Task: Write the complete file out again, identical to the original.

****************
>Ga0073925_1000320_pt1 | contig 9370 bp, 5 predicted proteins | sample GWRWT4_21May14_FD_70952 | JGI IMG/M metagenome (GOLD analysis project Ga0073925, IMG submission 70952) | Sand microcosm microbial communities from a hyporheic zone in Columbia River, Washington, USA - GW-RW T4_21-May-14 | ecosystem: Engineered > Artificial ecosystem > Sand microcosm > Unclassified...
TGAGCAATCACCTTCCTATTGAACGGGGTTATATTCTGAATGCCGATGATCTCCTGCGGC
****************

>Ga0073925_1000320_pt1 | contig 9370 bp, 5 predicted proteins | sample GWRWT4_21May14_FD_70952 | JGI IMG/M metagenome (GOLD analysis project Ga0073925, IMG submission 70952) | Sand microcosm microbial communities from a hyporheic zone in Columbia River, Washington, USA - GW-RW T4_21-May-14 | ecosystem: Engineered > Artificial ecosystem > Sand microcosm > Unclassified...
TGAGCAATCACCTTCCTATTGAACGGGGTTATATTCTGAATGCCGATGATCTCCTGCGGC